for (int i = 0; i 
Paul Turner
12/09/2013 01:31 PM by
Paul Turner

Damn, that < ate my code block!

public T Find(Predicate<T> match)
    if (match == null)
        throw new ArgumentNullException("match");

    for (int i = 0; i < _inner.Count; i++)
        if (match(this._inner[i]))
            return this._inner[i];

    return default(T);
Paul Turner
12/09/2013 02:45 PM by
Paul Turner


inner = new List<T>(inner) {item};
is effectively:

_inner = new List<T>(_inner);

Source: C# Language Specification - Collection Initializers

In this scenario, it's safe, because

is a member of the
which is being composed and has not yet returned from the method. No other threads could possibly be able to access the instance yet.

12/09/2013 03:44 PM by

Would you be "leaking" an empty list every time you set _inner explicitly after creating new SafeList?

List _inner = new List();

return new SafeList { _inner = inner // Overwriting empty list, so this is "leaking" };

That seems like unnecessary GC pressure.

12/09/2013 08:01 PM by

Just 2 minor improvements: do not auto-initialize the _inner like @Harry said, and provide an addiitonal private ctor to pass an existing list instead of re-setting later, and check the AddRange parameter for null/empty param. Since the code using it will be generic and may receive empty lists, that's a minor optimization that doesn't cost a thing and may provide some gains here and there.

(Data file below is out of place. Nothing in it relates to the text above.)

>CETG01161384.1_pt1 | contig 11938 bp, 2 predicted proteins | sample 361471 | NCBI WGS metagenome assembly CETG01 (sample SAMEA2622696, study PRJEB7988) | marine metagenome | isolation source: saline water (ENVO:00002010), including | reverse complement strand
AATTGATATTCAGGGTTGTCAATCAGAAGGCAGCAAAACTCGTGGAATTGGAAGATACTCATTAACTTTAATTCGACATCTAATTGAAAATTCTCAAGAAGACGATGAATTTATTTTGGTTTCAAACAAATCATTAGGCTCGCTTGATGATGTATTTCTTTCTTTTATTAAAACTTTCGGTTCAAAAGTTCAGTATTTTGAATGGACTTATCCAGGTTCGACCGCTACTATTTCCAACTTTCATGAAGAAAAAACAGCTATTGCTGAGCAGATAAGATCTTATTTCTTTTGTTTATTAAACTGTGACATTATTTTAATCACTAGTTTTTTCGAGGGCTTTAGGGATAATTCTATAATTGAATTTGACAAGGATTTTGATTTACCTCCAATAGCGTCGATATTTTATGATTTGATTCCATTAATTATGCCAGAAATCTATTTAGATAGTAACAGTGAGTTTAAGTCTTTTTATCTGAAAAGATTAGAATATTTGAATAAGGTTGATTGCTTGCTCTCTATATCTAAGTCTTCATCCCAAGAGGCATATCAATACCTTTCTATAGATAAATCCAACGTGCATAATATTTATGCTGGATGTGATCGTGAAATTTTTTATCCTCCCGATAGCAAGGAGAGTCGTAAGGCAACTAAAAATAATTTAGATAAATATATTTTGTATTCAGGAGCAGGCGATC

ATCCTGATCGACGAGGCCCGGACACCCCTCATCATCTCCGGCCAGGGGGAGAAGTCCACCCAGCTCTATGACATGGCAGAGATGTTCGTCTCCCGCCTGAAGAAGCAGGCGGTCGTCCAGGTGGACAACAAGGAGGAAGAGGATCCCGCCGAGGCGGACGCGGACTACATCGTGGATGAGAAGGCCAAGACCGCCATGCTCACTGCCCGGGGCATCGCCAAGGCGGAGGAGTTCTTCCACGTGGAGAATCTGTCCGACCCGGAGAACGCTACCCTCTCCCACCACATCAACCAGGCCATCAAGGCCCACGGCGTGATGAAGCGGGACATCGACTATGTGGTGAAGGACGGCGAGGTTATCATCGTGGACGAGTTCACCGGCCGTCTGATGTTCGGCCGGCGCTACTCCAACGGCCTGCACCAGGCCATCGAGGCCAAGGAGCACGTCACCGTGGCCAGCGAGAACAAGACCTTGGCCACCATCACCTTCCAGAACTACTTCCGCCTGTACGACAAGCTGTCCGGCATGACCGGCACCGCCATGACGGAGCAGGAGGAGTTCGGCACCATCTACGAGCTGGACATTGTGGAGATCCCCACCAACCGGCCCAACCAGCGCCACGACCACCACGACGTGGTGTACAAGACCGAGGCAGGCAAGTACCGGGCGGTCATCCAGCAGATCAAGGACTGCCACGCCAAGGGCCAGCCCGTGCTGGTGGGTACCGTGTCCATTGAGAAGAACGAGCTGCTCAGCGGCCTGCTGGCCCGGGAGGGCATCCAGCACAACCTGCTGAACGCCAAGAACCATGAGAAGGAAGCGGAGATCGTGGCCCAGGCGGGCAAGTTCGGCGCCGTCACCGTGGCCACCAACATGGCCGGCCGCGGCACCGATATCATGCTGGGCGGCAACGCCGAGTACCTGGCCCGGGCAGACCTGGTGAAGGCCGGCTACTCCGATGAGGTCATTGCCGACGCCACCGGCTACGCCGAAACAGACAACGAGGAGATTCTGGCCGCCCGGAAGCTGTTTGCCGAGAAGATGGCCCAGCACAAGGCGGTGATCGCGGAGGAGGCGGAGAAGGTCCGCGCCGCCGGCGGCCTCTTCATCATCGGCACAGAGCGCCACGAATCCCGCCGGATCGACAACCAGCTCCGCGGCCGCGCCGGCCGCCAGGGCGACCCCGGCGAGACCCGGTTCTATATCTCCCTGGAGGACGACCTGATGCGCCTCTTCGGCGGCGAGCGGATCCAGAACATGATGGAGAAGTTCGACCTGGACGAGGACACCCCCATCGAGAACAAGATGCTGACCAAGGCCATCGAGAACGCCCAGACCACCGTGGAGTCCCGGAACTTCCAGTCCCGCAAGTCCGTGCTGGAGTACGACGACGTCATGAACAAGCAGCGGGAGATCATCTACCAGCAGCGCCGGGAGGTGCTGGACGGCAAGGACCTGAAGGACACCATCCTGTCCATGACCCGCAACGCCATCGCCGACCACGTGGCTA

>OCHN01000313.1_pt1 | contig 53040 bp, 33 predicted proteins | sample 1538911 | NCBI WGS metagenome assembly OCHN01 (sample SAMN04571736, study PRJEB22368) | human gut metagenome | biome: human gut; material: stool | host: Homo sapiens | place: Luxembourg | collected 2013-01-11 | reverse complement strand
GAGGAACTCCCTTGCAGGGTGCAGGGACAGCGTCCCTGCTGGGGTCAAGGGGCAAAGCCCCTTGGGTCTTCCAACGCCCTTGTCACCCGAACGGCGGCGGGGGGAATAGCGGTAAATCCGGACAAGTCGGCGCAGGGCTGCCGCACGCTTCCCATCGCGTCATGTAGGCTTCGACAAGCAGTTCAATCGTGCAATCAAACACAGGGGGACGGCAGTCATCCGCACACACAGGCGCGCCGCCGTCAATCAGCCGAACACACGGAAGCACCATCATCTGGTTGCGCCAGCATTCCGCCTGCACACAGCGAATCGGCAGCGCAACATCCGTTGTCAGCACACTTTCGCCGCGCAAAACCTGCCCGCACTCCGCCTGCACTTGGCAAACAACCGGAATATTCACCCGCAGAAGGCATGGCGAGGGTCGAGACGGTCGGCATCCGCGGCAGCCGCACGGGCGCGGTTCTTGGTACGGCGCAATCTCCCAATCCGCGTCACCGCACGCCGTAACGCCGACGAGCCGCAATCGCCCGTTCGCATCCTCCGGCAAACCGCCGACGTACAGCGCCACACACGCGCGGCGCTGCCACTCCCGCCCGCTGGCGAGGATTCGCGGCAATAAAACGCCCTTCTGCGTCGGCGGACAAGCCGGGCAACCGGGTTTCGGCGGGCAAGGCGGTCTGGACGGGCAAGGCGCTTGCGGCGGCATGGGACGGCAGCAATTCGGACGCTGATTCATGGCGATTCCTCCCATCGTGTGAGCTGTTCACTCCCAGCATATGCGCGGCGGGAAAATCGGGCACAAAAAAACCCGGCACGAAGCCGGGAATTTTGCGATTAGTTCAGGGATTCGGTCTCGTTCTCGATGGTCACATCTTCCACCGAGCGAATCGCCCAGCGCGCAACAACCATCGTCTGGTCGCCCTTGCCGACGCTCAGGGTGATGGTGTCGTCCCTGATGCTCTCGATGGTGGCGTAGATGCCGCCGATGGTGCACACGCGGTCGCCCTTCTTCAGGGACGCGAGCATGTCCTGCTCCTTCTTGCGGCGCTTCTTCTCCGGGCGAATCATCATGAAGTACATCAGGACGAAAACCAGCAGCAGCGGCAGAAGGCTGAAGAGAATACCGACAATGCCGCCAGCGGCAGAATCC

Gist here: https://gist.github.com/anonymous/edeca36cfc2a353c7c08

12/09/2013 08:08 PM by

Since List is using an array internally, you should initialize the new instances with precalculated Capacity, otherwise for certain number of items you will end up copying the data around twice.


12/09/2013 08:08 PM by

@Oren: one more thing, you know what bothers me? That each and every change will generate a new instance. What if, in a certain amount of time, there are a lot of writes and a few reads (like in a bulk insert scenario) or if if reads a lot but not "near" (from a time-related point of view) the writes? An idea, probably silly: why not use the impl of the IEnumerable.GetEnumerator() to store-and-return an enumerator for a new list only if the data is changed since the last time? This way if nobody make a read, no new list would be created. Does this make any sense?

12/09/2013 10:35 PM by

Hi Oren,

I'm probably way off here, but have you looked at how F# deals with immutable lists? Do they just use the same .Net Immutable Collections under the covers or are the classes in Microsoft.FSharp.Collections their own hand rolled implementations? You may be able to re-use these from your C# code.

12/10/2013 10:59 AM by

I think it is a bit confusing that RemoveAllAndGetDiscards returns the discards and has the list with items removed as out parameter - and is named discards.

Kijana Woodard
12/10/2013 07:51 PM by
Kijana Woodard

@kopvleeuwen??? "if (filter(x) == false)"

12/23/2013 02:50 PM by

Well, yes, the double-negative makes it end up in the wrong list. Please run the following test if you do not believe me: https://gist.github.com/koen-lee/8098277